Tuesday, 29 November, 2022
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Finance ministry’s ‘assured funds’ is old story. Army can utilise land to generate revenue

Smart defence budgeting has become important with China encroaching on India. This revenue model of the Army workforce can help.

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Plugging for greater parliamentary scrutiny while citing legislative practice and discipline, the Ministry of Finance appears to have shot down a long-pending proposal for instituting a non-lapsable defence fund. A fixed, long-term allocation for defence modernisation has been a much-touted idea to take India’s armed forces towards greater capabilities. Such a fund would also ensure that monies allocated for defence would continue to be available for capital expenditures should they not be spent in a particular financial year. Balance amounts would accumulate and be added to the allocations of the following year. The finance ministry, obviously, doesn’t agree.

‘It is against good parliamentary practice that you take a vote from Parliament and keep aside in a separate box. Every year we must go and get the approval. It is good parliamentary discipline,’ the finance ministry officially declared. And this is in a year when more than 30 per cent of the Army’s budget lapsed from the 2021-22 Budget to the revised estimates.

For years, the Army hierarchy has been crying hoarse that two-thirds of its equipment is now of vintage value. It makes smart budgeting ever more important, given that China now brazenly encroaches and makes provocative gestures on a regular basis.

Also read: Army chief’s warning on ‘information battlefield’ must not be ignored. There’s still time

Lot has been said, but still not enough

The 15th Finance Commission (XVFC) had recommended the setting up of a non-lapsing fund for defence purchases. To be placed under the Public Account of India, and called the Modernisation Fund for Defence and Internal Security, the capital reserve would serve to cover any shortfalls from the allocations made for the armed forces. This was also in response to the amendments made in the terms of reference of the XVFC in July 2019 when the Narendra Modi government called upon it to ‘examine whether a separate mechanism for funding of defence and internal security ought to be set up and, if so, how such a mechanism could be operationalised’.

Defence budgeting is a tricky business. Especially, because it entails allocating monies for expenditures that are not always easy to see, follow, or even perceive for those who are at the disbursing end. There is, of course, the recurring and enormous amounts that go for salaries, allowances, and pensions. Enough has been commented on that fill reams of newsprint. But much still needs to be debated on that point, for there are those who continue to advocate some ‘reforms’ for this front as if the contract between soldiers and the State can be altered to suit a maladministered economy.

What is of current importance, however, is the fact that despite stressed finances, the armed forces are not going to benefit from the safety of a non-lapsable fund. The ostensible reason is that ‘traditionally, a non-lapsable fund is based on some earmarked revenue, such as goods and service tax compensation cess…We will look for an alternative mechanism to give assured funding’, said a senior finance ministry official. There are ways for the armed forces to get a committed revenue stream going so as to gain from such an ‘assured funding’.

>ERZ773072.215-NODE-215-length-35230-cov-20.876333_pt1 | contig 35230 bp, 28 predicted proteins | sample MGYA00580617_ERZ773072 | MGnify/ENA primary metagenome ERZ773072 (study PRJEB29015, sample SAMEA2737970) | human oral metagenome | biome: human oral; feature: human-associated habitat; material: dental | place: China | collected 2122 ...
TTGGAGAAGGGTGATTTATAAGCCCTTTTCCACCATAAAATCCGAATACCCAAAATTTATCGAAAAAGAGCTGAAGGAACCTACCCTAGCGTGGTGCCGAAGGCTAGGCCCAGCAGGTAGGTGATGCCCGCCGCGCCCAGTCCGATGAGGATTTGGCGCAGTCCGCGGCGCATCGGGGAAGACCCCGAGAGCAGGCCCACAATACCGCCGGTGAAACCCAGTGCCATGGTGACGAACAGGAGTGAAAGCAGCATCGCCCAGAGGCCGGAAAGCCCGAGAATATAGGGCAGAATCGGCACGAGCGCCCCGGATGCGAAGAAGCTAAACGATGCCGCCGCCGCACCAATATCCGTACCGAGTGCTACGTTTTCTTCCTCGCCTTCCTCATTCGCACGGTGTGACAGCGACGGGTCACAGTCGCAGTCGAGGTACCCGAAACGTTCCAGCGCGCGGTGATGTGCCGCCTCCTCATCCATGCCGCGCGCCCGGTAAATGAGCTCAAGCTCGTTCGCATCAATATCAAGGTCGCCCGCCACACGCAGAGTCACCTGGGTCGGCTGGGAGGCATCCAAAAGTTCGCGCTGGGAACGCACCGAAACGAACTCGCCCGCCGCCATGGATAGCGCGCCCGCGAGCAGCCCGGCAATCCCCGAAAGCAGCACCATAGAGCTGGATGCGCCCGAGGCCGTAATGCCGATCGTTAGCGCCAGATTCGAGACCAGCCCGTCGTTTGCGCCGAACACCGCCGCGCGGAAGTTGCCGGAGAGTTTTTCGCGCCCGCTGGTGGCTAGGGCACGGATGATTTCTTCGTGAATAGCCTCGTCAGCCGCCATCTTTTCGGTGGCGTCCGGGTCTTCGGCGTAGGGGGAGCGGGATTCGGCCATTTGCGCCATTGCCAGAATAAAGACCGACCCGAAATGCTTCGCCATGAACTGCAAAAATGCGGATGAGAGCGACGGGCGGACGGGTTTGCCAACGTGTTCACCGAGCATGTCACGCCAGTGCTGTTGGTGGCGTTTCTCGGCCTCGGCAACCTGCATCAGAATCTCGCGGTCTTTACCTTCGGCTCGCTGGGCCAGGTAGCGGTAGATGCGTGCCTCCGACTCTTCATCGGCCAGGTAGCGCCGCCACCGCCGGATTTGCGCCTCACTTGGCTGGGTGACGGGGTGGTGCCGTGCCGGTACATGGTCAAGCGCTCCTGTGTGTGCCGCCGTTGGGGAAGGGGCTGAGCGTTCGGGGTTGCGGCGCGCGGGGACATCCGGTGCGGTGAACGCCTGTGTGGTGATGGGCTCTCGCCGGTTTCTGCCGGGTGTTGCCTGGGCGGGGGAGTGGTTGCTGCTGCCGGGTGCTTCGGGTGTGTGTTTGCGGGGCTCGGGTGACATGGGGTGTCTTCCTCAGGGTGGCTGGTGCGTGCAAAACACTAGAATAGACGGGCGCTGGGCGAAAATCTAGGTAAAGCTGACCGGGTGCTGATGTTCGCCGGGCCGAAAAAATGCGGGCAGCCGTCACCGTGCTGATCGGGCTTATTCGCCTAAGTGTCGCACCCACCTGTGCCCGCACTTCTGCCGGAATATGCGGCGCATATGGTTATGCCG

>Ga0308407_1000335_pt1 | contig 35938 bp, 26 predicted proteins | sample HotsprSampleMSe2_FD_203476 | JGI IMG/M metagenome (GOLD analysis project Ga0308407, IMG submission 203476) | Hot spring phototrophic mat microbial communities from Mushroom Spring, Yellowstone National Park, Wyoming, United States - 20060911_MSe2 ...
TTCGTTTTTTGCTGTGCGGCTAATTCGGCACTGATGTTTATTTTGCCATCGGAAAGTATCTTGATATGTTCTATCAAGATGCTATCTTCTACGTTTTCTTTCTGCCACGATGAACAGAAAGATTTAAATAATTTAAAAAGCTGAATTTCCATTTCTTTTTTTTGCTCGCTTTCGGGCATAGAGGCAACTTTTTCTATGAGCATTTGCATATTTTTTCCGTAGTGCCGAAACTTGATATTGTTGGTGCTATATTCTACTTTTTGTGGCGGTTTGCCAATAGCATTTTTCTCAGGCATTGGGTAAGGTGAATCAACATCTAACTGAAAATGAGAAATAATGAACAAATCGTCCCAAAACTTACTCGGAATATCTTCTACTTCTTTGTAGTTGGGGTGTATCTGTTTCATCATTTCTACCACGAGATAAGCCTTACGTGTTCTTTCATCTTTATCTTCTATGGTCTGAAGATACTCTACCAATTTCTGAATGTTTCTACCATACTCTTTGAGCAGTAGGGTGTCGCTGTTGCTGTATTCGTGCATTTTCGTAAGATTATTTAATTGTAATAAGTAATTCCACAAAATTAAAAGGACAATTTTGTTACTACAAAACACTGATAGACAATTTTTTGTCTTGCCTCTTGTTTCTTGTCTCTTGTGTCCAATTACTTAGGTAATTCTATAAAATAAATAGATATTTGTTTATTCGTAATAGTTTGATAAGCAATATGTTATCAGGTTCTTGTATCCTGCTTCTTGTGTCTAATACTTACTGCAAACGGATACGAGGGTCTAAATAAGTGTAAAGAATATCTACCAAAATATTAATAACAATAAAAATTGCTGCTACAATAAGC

Also read: India’s defence budget is good news for Navy, BRO; bad news for China. But there’s a catch

What’s more rewarding 

Monetising assets is now the buzzword in all government departments, and as far as the armed forces are concerned, the focus is almost only on the lucrative cantonment lands. Many a politico and builder have tried to enter this potentially rewarding field, only to be driven back by a storm of protest. And rightly so. But there is another, and economically far more productive proposal that could benefit the armed forces without the ubiquitous politico-builder nexus getting involved. All that is required, however, is greater technical scrutiny, for Chinese bugs and listening devices are rumoured to be everywhere.

As the managers of the largest landholdings in the country, ownership rests with the Ministry of Defence, and the armed forces should be looking at modern technology and methods of harnessing the value of the land. The truest value of the land lies in utilising its enormous potential in generating solar power. There is no reason to sell or lease an inch of the land but merely allow the installation of millions of panels on military property. The size of the landholding is enough to assure energy to the generation as well as a revenue model that the north bloc looks for incessantly.

To ward off prying eyes, the three armed forces have enough technical workforce available to monitor the safety and security of the panels installed. The remarkable engineers and signals cadres have the capability of functioning overseers for these projects. There is enough workforce to maintain the equipment as well, with technical enhancement, of course. A project of this nature will be an enormous boost to the domestic Indian industry as well as to the consumer with the cheaper energy produced. There should, however, be a rider that panels purchased and installed must actually be Indian in entirety, not some Chinese clones masquerading as ‘Diwali-qualified’.

Manvendra Singh is a Congress leader and Editor-in-Chief of Defence & Security Alert. He tweets @ManvendraJasol. Views are personal.

(Edited by Humra Laeeq)

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